San Antonio Mountain is on the skyline towards the right of the second frame. It’s the youngest and most distant of the ring domes, of which Cerros del Abrigo is one. Other ring domes are strung out between San Antonio Mountain and where we are standing: Cerro Seco, Cerro San Luis, and, just peeking over the trees at the center of the last frame, Cerro Santa Rosa. Unless it’s Cerro del Trasquilar. The Forest Service map has it as Cerro del Trasquilar, with Cerro Santa Rosa being a smaller dome to its north (not visible here); geologic maps have these reversed. Bother.
The ring domes all erupted through the ring fracture left by the Valles eruption 1.21 million years ago. All are underlain by rhyolite of similar composition, the Valles Rhyolite. We saw a sample earlier on this trip.
Well, cool. Now all I had to do was get back down; it’s always harder going down. (Counterintuitive to tyros, but experienced hikers know this.) I opted for going down on the forested flat ground just to the side of the rock glacier. From here I got a nice view of Cerro Santa Rosa/del Trasquilar.
With Cerro San Luis peeking over the shoulder at the left.
The hike back was relatively uneventful, though I did poke a couple of small holes in my hands negotiating all the fallen logs. One of which had knocked over a signpost.
The fire damage is depressingly bad in spots.
I got back to my car and found it was only 11:00. However, clouds were beginning to build up. I decided I had better get on to the northwest moat area quickly.
But I did stop to photograph a nice tuff bed along the road.
A very pretty lithic tuff, exposed in a borrow pit. The geologic map identifies this as an ignimbrite of the Cerro del Medio dome, which is on the other side of Cerros del Abrigo.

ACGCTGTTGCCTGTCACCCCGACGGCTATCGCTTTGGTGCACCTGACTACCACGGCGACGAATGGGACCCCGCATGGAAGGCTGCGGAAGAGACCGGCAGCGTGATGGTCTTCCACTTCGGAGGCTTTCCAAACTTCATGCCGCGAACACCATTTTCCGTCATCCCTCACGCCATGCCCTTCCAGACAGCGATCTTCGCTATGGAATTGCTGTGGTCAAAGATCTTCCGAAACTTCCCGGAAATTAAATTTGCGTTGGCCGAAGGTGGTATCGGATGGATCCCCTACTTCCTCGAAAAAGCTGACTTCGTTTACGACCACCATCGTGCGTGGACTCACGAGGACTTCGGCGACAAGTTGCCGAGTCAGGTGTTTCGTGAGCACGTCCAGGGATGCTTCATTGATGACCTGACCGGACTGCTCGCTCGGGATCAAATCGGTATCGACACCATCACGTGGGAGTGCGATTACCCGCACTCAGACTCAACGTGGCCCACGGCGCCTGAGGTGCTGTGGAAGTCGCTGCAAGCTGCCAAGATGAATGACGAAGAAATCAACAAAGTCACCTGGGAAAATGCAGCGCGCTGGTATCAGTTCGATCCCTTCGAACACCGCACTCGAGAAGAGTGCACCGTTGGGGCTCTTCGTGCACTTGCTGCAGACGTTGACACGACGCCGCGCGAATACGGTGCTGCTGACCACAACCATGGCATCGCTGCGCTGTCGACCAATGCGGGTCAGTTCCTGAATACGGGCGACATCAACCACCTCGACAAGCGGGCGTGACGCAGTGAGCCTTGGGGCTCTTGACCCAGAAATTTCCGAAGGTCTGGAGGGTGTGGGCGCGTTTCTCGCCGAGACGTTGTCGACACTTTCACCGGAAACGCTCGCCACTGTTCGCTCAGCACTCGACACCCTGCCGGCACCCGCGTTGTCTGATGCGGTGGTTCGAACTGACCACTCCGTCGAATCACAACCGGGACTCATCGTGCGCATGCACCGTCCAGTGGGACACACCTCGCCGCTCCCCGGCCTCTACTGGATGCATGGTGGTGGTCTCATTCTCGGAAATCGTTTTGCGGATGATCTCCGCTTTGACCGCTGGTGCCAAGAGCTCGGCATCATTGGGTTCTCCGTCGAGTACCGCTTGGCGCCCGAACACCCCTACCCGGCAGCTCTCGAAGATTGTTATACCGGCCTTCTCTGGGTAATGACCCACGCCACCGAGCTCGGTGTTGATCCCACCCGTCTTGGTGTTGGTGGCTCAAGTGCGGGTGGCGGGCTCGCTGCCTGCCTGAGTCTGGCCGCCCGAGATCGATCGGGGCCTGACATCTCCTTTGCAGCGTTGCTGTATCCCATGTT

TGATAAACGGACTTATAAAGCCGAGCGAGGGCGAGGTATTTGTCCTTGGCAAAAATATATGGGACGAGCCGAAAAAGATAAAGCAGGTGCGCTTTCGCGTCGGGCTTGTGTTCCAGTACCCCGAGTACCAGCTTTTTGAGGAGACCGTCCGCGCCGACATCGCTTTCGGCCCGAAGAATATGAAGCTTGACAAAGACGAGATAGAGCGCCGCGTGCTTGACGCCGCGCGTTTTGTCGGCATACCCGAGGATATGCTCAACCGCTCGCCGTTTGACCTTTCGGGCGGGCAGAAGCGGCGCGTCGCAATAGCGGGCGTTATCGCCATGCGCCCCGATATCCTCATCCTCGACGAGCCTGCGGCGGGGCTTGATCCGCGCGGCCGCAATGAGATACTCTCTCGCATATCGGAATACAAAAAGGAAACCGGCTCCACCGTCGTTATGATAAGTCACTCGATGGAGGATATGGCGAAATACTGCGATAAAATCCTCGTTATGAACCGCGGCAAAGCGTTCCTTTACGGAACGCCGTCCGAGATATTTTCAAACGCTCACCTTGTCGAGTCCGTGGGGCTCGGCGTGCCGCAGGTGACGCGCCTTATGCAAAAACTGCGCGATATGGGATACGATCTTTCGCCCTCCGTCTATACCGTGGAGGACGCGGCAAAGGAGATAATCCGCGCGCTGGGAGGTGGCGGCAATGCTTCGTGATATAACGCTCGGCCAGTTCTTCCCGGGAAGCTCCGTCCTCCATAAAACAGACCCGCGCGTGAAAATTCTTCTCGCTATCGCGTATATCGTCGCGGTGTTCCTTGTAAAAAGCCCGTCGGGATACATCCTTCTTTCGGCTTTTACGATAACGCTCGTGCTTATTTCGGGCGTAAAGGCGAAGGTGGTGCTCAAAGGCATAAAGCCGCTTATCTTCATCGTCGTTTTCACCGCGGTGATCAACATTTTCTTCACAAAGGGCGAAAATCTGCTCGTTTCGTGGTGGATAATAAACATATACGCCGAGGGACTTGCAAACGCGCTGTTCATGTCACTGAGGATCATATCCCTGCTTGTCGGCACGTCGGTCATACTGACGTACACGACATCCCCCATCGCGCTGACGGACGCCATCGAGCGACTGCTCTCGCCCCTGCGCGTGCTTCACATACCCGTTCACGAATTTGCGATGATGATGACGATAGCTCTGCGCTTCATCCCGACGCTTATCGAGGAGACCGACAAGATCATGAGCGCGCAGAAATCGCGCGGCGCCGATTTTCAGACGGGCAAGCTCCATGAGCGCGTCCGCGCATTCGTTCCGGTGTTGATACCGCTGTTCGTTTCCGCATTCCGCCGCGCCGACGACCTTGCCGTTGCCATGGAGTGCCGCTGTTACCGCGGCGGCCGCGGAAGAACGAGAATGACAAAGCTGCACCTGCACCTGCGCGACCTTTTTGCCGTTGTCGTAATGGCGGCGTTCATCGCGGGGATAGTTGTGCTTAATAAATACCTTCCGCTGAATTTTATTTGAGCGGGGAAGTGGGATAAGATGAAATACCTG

A nice view of Cerro Santa Rosa/Cerro del Trasquilar dome as I drove by.
From there to the north moat of the caldera, Valle San Antonio, which is the low ground between the ring domes and the north caldera rim. Paliza Canyon Formation two-pyroxene andesite around 9 million years in age is exposed at the base of the caldera rim.
I took a close up picture, but the photograph came out a bit blurry and was unrevealing in any case; this outcrop is thick with lichens and somewhat weathered, and (being on the Preserve) I did not feel free to create a fresh surface by breaking part of the outcrop.
Two-pyroxene andesite: This is a rock with an intermediate silica content, compared with the high-silica Valles Rhyolite we’ve seen so far. It is distinctive for having both calcium-rich (clino-) and calcium-poor (ortho-) pyroxene in its makeup. This is supposed to to say something distinctive about the environment in which the magma formed, but there’s apparently some uncertainty what.
I continued on west, watching with some concern the clouds building up. To the south, a nice view of Cerro San Luis.
This ring facture dome has a radiometric age of 800,000 years.